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Doug DeMuro Tried the Genesis GV60 and It's Not What He Expected

Genesis is Hyundai's more luxurious brand, and it tries to compete with other premium carmakers on the market, but it has to work harder than anyone else.
Doug DeMuro on Genesis GV60 8 photos
Doug DeMuro on Genesis GV60Doug DeMuro on Genesis GV60Doug DeMuro on Genesis GV60Doug DeMuro on Genesis GV60Doug DeMuro on Genesis GV60Doug DeMuro on Genesis GV60Doug DeMuro on Genesis GV60
Burning the midnight oil seems to be something familiar for Genesis' R&D department. While other premium brands don't have to scream that they are premium, Genesis does. This Korean brand didn't exist when other premium carmakers were already reckoned on the market. That's why it had to work harder than anyone else. While some might think that it came too late on the market, Genesis' management considered that there is room for it as long as the brand has something special to offer.

For starters, the GV60 is based on the same platform as the Hyundai Ioniq5 and 6 or the KIA EV6. But the exterior design doesn't look like a simple badge-engineered product. Instead, this compact EV crossover showed a completely different exterior. It boasted a crossover-coupe shape, with a sloped rear end adorned with a big spoiler between the glass and metal areas on the tailgate. Moreover, it has some specific features that are unavailable for GV60's mundane siblings.

Hyundai-KIA introduced the face-recognition sensor on the B-pillar and a fingerprint reader on the driver's door handle. Thus, the owner can lock or unlock the vehicle even if they don't have the key in their pocket. Once inside the vehicle, they can start the car by touching the fingerprint sensor on the center console, just like unlocking a phone with a finger.

Inside, DeMuro is satisfied by the high level of material quality. Moreover, the door cards are covered in a material that evokes a luxurious feeling for the occupants. Doug noticed an unusual feature: the center console that separated the front seat sported a pass-through area at the bottom. We might imagine that an umbrella could fit there. Something you couldn't find in a fourth-generation Corvette, though.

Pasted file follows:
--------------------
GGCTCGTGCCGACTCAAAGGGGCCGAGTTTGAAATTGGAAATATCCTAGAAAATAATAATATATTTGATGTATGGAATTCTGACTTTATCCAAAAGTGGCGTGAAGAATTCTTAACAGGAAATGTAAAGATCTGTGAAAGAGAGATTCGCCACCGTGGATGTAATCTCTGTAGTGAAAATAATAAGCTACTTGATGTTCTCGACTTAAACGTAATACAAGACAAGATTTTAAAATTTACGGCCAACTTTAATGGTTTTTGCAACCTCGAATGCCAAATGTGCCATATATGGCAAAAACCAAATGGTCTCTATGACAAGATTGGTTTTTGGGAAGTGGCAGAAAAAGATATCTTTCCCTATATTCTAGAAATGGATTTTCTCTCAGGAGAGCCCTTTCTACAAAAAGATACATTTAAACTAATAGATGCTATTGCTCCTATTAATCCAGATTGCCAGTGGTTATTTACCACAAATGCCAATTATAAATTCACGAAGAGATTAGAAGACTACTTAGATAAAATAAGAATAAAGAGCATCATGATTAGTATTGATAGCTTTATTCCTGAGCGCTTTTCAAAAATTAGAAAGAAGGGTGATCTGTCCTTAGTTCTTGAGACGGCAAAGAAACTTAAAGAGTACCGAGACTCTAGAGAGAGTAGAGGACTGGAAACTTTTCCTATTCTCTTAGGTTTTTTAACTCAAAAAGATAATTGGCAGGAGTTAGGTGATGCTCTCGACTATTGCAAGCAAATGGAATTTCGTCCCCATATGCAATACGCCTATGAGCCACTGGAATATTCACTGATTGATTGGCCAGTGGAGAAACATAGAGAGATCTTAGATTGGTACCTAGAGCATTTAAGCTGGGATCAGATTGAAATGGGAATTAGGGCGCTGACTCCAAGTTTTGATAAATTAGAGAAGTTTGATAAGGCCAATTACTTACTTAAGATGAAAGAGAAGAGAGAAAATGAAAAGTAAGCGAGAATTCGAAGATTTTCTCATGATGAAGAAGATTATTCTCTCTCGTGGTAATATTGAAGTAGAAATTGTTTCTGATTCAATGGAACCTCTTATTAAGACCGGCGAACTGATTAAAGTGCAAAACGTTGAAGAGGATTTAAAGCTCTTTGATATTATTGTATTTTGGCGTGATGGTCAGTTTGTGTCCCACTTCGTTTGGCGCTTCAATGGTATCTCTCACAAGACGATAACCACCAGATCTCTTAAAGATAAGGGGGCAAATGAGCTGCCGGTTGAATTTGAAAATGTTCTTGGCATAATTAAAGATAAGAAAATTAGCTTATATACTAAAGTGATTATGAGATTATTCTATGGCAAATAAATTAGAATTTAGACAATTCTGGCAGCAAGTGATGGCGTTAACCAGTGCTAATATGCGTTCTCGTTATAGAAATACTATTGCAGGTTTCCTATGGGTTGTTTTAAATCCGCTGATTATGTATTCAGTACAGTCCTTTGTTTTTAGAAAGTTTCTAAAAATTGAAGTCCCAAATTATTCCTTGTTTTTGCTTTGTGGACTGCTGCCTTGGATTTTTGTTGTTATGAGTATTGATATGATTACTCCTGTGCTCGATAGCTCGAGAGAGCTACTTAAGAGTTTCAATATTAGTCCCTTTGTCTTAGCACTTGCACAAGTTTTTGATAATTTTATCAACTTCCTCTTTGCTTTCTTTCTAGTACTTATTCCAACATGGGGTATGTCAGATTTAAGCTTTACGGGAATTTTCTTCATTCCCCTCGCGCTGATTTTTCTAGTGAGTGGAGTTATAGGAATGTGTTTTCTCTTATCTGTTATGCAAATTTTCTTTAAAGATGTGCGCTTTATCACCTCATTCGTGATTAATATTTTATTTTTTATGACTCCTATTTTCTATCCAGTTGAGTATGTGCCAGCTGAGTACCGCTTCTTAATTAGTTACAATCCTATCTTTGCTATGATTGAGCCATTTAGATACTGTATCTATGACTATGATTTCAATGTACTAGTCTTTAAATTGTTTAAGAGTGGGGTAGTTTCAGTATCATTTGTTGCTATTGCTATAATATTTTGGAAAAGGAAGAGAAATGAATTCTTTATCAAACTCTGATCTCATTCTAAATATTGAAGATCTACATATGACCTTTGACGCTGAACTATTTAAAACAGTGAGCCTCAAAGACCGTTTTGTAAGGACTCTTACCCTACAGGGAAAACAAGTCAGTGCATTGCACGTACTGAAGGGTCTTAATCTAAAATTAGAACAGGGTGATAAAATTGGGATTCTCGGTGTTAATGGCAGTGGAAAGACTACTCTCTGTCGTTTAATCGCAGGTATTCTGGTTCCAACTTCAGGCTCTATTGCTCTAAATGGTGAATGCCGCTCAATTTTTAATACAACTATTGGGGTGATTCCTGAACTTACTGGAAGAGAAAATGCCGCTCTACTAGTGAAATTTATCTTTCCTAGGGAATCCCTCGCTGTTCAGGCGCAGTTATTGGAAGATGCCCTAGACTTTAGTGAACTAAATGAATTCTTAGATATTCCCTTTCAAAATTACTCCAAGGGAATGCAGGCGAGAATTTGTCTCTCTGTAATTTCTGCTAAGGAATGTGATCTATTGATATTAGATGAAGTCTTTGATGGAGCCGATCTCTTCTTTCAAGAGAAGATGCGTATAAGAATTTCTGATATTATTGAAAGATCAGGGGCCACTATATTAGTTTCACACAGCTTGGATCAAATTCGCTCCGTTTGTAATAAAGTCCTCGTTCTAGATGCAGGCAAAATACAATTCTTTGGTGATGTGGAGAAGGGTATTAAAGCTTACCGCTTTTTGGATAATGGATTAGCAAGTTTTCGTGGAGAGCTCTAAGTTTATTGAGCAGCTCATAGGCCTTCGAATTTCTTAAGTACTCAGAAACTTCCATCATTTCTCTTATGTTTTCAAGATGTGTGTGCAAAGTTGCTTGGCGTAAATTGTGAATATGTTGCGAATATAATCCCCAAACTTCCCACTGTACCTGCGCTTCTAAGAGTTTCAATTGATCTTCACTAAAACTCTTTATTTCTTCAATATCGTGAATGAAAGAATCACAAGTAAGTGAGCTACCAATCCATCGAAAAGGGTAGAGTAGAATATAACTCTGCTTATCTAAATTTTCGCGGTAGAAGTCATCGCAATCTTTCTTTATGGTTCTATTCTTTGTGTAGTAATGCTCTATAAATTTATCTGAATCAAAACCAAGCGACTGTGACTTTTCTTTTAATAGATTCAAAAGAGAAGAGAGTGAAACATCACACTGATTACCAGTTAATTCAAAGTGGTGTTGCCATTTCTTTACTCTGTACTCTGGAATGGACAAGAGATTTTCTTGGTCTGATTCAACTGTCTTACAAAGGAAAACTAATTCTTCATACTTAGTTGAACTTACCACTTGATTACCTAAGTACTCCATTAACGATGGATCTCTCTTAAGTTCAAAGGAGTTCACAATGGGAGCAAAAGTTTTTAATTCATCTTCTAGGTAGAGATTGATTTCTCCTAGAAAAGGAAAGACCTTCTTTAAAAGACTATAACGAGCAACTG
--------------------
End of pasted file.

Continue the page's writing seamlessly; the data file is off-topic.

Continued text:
But it was the rear seats that surprised DeMuro. Despite the car's size, the GV60 provided enough room for three passengers. Obviously, the split-folding bench could expand the trunk's size, although they could have been folded only from the salon area, not from the back. Speaking of the trunk, the GV60 offered an ingenious solution. Its floor left a technical compartment where the tire-repair kit was hosted. Moreover, the floor's panel could have been opened on a side, offering access to a side compartment where the owner could store some stuff they didn't want to show. In addition, the carmaker installed a "frunk" that the owner could use for small items.

Last but not least, driving the GV60 impressed DeMuro. Not only because it does 0-60 in 3.4 seconds. He considers this something normal for most electric sedans and hatchbacks. But this vehicle is a crossover. And, despite its aerodynamic shape, it is still a tall vehicle with a big frontal area. Also, he noticed that while the GV60 might be fast on a straight line, its higher ground clearance and overall weight don't qualify the Korean crossover as a sport vehicle. After all, other premium carmakers have more than a century of experience on the market. But Genesis is closing the gap. Remember: some people laughed at Lexus too.



 
 
 
 
 

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